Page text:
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Do I have gestational diabetes?

Q: I am a 34 years old pregnant woman who had a O'Sullivan test done, which showed fasting blood sugar level at 0.82 g/l (4.55 mmol/l). After 1-hour absorption of 50 g glucose, the levels were at 1.34g/l (7.43 mmols), respectively. I was told that a result > 7.8 mmols is positive, although I have found evidence in some studies that > 1.3g/l is considered positive also, but sometimes result below 1.4 g/l is not positive. I was tested 2 days before my 32nd week of pregnancy. Do I have diabetes or not? Also, is it normal for this test to be carried out between 24 and 28 weeks pregnancy, so is the result even relative? As it seems to be borderline, is there another test that can be carried out that would be more conclusive? Please advise.

A:Screening for gestational diabetes is usually performed between 24 and 28 weeks of pregnancy. Test (screening) On the day of the screening test, the woman may eat and drink normally. She will be given 50 grams of glucose; this should be consumed within a few minutes. One hour later, a small sample of blood is drawn to measure the woman’s blood glucose level. The definition of elevated blood glucose; most consider a value greater than 130 to 140 mg/dL (7.2 to 7.7 mmol/L) to be elevated. The one-hour glucose test is a screening test, meaning that not everyone who has an elevated one-hour blood glucose level will have gestational diabetes. However, if the one-hour blood glucose level is very high (>=200 mg/dL [11.1 mmol/L]), many clinicians do not perform any further testing because there is a very good chance that the woman has gestational diabetes. Further testing — The three hour oral glucose tolerance test (GTT) is used to determine with certainty if a woman has gestational diabetes. The test is done by measuring the woman’s blood glucose level before she eats anything in the morning (fasting), then again one, two, and three hours after she drinks a glucose drink that contains 100 grams of glucose (twice the amount in the one hour test). Similar to the one-hour test, this is usually in the form of a specially formulated orange or cola drink. Recommendation is administering a three-hour 100-g oral GTT and using the criteria proposed by the Fourth International Workshop-Conference on Gestational Diabetes, whereby GDM is present if two or more of the following serum glucose values are met or exceeded -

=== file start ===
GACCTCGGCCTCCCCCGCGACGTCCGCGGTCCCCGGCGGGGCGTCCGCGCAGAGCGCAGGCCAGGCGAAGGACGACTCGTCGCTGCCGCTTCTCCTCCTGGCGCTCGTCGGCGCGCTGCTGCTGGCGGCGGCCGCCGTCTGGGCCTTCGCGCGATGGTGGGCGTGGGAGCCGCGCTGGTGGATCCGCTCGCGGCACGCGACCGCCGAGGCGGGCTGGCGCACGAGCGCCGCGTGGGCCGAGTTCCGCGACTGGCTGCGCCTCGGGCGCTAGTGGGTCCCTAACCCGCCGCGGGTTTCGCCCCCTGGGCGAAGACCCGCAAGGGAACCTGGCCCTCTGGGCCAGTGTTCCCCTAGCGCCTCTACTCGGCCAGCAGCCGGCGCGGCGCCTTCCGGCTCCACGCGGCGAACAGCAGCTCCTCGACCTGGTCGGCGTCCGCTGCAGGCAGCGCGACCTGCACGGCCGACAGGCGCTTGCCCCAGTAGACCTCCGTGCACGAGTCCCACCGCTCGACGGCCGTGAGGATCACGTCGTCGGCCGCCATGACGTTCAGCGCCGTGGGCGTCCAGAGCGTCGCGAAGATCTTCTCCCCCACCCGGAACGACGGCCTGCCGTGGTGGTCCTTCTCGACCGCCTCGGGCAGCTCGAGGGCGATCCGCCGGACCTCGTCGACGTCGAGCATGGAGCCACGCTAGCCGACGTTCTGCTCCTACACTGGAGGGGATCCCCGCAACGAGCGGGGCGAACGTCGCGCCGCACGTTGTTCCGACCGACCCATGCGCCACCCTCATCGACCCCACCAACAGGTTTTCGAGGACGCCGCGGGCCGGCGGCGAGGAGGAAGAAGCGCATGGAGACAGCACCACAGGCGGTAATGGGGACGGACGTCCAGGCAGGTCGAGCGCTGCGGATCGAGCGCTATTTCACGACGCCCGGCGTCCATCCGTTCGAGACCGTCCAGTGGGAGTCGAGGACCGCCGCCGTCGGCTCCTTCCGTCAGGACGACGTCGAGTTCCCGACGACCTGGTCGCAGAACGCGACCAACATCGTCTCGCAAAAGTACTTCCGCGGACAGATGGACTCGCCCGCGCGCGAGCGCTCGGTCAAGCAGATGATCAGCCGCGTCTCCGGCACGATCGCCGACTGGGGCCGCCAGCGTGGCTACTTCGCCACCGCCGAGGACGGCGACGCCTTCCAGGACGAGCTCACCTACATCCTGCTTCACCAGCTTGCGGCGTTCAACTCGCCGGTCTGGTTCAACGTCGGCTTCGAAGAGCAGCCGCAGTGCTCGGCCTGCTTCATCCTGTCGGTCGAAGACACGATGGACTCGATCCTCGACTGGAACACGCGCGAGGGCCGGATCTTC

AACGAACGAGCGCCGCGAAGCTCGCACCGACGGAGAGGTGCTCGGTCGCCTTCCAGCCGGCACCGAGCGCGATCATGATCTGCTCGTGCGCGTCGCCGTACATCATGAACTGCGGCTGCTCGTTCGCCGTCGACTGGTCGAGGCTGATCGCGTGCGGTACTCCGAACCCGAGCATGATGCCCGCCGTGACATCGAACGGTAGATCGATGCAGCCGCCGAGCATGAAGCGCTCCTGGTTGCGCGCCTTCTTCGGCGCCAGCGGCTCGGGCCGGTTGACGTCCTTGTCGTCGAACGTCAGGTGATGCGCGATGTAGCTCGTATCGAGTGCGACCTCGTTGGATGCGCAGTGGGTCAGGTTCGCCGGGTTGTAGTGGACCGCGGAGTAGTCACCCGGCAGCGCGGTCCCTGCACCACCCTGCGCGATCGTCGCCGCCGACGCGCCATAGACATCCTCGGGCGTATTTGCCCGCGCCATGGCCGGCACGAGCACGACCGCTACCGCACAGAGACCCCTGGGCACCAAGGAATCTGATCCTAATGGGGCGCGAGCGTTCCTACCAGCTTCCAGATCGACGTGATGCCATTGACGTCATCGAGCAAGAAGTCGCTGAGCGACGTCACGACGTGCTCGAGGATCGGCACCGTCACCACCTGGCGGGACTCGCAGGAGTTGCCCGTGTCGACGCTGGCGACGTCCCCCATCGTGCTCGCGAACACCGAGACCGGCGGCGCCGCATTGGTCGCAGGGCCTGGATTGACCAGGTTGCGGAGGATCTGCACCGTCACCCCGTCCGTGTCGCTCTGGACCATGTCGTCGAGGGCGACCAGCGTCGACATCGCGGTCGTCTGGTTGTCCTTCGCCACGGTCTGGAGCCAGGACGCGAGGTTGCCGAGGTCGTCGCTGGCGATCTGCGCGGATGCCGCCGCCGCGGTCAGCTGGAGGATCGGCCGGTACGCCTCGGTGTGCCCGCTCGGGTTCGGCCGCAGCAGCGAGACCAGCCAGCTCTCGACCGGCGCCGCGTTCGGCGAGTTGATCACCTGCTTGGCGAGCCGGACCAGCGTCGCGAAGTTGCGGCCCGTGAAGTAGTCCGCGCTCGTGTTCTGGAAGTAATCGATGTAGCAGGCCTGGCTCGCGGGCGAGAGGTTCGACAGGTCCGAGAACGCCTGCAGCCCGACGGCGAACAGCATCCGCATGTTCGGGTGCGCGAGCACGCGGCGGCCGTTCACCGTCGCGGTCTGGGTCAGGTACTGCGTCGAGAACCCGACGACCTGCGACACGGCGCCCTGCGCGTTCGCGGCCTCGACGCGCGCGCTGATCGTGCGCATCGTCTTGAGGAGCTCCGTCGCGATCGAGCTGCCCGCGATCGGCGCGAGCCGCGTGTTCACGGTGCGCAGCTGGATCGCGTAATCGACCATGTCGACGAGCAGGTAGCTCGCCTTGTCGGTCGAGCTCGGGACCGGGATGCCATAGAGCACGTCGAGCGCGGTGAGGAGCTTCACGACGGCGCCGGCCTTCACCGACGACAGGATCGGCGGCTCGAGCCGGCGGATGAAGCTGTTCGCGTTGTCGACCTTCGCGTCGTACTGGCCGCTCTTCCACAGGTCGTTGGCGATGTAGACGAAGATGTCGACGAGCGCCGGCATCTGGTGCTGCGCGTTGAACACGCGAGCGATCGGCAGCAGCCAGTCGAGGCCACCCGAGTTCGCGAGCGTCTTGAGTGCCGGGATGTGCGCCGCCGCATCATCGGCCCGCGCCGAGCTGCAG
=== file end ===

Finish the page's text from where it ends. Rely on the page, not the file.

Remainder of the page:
1. Fasting serum glucose concentration >95 mg/dL (5.3 mmol/L)
  2. One-hour serum glucose concentration >180 mg/dL (10 mmol/L)
  3. Two-hour serum glucose concentration >155 mg/dL (8.6 mmol/L)
  4. Three-hour serum glucose concentration >140 mg/dL (7.8 mmol/L)
I can not comment exactly on your test as units are mentioned is bit confusing and tests results are not clear but if your 1 hour after 50 gm of glucose is more than 130 mg/dL than get 3 hrs GTT. You have a risk of diabetes, as you are overweight. You should also get HBA1c done, which can help clinician. General dietary advise for gestational diabetes includes:
  • The number of calories recommended depends upon the woman’s current and pre pregnancy weight.
  • Avoid high calorie snacks and desserts, including soda, fruit punch, candy, chips, cookies, cakes, and full-fat ice cream.
  • There is no evidence that use of artificial sweeteners such as aspartame (Nutrasweet®), sucralose (Splenda®), stevioside (Stevia®), or saccharin (Sweet N Low®) during pregnancy increases the risk of birth defects.
  • Eat a lot of vegetables and fruits, at least five servings a day. Some fruits (e.g., grapes, dried fruit) can increase the blood glucose level significantly and should be eaten in limited amounts. Limit starchy vegetables (e.g., potatoes) but eat as many non-starchy fruits or vegetables as desired.
  • Choose foods with whole grains rather than processed grains. Consider whole wheat bread, brown rice, or whole-wheat pasta instead of white bread, or maida based product white rice, or regular pasta.
  • Eat a limited amount of red meat, and choose lean cuts of meat that end in loin
  • Choose low or fat-free dairy products, such as skim milk, non-fat yogurt, and low-fat cheese.
  • Use liquid oils (olive, canola) instead of solid fats (butter, margarine, shortening) for cooking.


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